Although this article is fairly brief, it is the basic foundation for building a long lasting paver project in CT.
You may notice that at different times we in the paver industry reference the ICPI (Interlocking Concrete Pavement Institute). For an easy explanation, the ICPI is the organization that sets the International guidelines and standards for our industry. International is a very key point in this because as we go along, you will begin to realize how important it is that some of these standards are exceeded for the longevity of a project.
So, with that brief intro., let's get started...
Below is a beautifully illustrated cross section of a typical paver installation. I will go into each portion of this in more depth below.
9 Basic Steps to a Paver Installation:
1. Depth of Base
Making sure the base is deep enough is necessary to ensure a long lasting project. Not enough base will result in the excessive movement of the pavers.
2. Filter Fabric
Basically this is an extremely durable and heavy duty fabric envelope that contains the base material.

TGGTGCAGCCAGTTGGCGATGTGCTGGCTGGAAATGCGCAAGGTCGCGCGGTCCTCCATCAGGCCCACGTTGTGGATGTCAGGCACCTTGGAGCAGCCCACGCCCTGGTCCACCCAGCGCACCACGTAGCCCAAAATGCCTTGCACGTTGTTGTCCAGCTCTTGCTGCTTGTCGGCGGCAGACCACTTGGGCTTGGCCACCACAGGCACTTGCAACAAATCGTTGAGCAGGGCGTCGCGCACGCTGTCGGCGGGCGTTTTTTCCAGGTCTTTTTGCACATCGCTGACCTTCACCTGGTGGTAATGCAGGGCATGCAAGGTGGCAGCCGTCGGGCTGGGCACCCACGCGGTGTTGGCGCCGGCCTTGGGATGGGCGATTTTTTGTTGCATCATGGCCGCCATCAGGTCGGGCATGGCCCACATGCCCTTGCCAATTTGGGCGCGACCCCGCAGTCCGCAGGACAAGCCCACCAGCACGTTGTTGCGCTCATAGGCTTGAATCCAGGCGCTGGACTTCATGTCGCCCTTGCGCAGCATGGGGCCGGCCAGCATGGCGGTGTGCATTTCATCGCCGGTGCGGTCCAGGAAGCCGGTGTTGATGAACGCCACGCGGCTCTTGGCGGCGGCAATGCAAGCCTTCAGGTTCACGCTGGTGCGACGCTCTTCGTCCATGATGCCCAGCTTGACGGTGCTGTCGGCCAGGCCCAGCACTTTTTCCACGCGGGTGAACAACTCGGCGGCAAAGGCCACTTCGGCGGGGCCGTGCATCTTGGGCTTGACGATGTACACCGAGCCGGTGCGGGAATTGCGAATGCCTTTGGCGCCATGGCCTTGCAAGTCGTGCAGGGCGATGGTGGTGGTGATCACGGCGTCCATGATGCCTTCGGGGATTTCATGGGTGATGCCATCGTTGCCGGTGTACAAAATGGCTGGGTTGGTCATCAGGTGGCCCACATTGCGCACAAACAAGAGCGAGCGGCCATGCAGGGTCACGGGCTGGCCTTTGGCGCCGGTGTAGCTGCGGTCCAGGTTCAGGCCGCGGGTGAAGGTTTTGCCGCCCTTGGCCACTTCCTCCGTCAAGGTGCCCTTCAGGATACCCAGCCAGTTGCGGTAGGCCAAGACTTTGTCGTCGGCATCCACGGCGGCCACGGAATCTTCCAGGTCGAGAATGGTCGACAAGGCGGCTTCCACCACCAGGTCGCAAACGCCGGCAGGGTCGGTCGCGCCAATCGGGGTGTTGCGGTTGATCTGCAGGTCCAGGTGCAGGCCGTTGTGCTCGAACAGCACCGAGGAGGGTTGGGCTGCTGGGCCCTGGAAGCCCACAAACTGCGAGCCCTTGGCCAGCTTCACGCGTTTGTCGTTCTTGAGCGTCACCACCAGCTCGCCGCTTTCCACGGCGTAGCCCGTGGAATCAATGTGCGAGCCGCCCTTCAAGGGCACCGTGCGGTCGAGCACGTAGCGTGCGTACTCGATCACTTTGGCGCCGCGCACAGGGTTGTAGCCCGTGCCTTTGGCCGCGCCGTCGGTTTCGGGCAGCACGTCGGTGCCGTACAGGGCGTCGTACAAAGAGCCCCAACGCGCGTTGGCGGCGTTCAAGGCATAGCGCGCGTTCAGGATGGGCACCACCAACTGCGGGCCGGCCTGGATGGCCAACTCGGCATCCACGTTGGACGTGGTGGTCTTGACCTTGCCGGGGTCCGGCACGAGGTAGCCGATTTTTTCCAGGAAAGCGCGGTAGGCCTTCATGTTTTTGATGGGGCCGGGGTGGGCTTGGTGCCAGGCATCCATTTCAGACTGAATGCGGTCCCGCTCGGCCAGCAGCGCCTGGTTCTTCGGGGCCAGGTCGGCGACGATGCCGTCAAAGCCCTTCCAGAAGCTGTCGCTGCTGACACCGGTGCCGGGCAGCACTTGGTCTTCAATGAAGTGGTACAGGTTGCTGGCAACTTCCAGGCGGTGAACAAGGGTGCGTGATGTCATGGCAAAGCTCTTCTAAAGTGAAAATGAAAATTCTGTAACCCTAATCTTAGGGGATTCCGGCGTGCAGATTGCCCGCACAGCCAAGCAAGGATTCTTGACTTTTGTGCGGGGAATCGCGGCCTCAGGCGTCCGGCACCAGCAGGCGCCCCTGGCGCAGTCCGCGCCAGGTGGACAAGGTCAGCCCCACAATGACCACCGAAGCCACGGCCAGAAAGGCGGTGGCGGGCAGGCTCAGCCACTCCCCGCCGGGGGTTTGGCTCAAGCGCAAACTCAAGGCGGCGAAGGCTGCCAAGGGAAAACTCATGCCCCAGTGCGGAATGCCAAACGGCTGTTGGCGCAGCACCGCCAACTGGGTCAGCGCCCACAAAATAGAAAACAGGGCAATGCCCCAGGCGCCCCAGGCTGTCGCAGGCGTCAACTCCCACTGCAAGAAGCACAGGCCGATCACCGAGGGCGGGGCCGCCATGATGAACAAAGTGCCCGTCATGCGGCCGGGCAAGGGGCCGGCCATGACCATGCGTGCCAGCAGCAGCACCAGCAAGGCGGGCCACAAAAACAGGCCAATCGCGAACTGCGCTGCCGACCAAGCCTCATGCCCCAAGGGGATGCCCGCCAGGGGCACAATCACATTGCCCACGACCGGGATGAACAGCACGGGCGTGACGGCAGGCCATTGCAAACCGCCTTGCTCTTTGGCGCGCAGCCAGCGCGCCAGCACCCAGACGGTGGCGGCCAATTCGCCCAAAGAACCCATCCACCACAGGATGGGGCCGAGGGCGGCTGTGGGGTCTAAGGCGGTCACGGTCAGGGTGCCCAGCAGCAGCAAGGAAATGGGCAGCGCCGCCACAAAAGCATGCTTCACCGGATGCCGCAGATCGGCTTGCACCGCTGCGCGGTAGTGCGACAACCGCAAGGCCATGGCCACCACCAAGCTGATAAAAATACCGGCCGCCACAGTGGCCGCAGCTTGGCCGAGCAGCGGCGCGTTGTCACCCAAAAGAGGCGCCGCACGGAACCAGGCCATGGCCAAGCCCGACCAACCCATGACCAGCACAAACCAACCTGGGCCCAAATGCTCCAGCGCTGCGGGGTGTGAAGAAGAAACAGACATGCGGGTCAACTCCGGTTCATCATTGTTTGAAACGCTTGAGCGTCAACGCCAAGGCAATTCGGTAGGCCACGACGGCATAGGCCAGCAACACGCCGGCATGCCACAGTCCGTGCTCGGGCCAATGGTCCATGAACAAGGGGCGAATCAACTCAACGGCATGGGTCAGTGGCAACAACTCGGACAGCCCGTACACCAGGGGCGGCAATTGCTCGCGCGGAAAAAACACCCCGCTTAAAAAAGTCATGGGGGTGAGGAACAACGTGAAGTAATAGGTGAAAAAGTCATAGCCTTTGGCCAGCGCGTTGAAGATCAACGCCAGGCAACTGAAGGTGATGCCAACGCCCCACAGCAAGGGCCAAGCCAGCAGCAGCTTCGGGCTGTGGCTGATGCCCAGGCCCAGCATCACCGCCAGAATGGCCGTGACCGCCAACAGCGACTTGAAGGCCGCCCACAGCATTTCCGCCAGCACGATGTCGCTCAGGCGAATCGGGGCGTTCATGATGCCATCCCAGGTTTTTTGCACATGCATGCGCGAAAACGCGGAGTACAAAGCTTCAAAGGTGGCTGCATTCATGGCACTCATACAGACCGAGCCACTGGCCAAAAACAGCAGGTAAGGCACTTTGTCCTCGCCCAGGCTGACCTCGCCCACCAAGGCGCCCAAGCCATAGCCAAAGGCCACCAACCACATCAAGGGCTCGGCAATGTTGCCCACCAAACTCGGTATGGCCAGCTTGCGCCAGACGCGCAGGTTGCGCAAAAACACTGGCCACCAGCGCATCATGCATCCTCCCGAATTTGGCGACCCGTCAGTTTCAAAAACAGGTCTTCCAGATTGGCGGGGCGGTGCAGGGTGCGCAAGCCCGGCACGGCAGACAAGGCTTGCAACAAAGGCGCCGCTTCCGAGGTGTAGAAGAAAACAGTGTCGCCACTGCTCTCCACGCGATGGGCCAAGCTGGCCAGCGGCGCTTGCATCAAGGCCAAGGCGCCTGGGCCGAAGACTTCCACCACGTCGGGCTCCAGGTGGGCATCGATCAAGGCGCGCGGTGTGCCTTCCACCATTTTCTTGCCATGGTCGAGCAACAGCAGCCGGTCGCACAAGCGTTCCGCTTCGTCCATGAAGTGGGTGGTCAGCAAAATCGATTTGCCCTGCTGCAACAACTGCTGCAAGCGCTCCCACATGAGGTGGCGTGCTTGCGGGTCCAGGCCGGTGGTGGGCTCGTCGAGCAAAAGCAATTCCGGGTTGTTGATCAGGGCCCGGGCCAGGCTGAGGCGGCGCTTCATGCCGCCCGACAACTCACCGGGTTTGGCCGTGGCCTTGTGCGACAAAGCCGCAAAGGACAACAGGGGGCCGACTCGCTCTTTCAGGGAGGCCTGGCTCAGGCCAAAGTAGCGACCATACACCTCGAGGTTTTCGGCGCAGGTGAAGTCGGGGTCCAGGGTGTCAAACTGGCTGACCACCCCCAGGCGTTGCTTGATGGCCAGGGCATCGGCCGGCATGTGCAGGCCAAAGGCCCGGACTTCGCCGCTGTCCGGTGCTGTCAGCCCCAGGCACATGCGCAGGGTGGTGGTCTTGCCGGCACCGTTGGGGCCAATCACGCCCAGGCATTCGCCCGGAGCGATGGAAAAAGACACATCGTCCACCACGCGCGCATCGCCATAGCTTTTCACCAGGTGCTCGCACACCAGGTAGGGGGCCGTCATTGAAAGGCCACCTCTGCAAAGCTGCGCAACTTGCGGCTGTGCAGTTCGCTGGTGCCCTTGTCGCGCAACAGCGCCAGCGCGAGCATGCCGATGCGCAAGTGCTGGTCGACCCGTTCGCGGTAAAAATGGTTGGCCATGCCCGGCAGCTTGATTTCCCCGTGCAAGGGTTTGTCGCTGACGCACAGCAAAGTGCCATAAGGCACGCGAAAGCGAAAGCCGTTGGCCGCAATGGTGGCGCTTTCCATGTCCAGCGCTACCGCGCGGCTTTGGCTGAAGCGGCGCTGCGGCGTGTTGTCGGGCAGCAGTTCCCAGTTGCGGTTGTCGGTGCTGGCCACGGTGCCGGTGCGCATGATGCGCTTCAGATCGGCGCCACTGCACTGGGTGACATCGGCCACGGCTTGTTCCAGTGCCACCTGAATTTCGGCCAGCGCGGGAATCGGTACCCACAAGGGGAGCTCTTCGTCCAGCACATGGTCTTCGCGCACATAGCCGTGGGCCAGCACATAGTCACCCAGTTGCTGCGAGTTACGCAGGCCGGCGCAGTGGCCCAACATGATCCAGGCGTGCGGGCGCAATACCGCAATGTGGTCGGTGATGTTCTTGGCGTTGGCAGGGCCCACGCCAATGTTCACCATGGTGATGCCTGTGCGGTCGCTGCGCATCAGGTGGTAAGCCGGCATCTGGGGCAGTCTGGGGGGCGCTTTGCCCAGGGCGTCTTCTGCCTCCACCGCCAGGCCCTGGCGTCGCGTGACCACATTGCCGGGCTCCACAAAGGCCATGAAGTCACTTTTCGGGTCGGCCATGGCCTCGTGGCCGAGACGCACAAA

3. Base Material
3/4" processed gravel. Note: Stone Dust (as we know it here in New England) will not drain properly. Do Not take shortcuts on base material.
Compaction, Compaction, Compaction!!! I cannot stress enough how critical this step is. If this step is skipped or not done properly, I can guaruntee that your project will not last.
5. Setting Bed
1"-1½" of sand over the compacted base material in preparation to lay the pavers. The pavers will be installed directly on top of this layer.
It is imperative to use the correct materials or shifting and settling could occur, and never use stone dust.
6. Install Pavers
The pavers are installed on top of the setting bed. Paver, color, and pattern are left up to the homeowners discretion.
PVC units spiked into place to keep the pavers from moving side to side.
8. Sweeping & Compacting
Joint Sand must be swept into the spaces between the pavers and the pavers compacted into the setting bed at least 3 times.
All exposed outer edges of the pavers (especially any exposed edging) should be covered with topsoil.
If you would like a more detailed and technical illustrated guide on a long lasting paver installation, please click the link below to download our 7 page, full color whitepaper.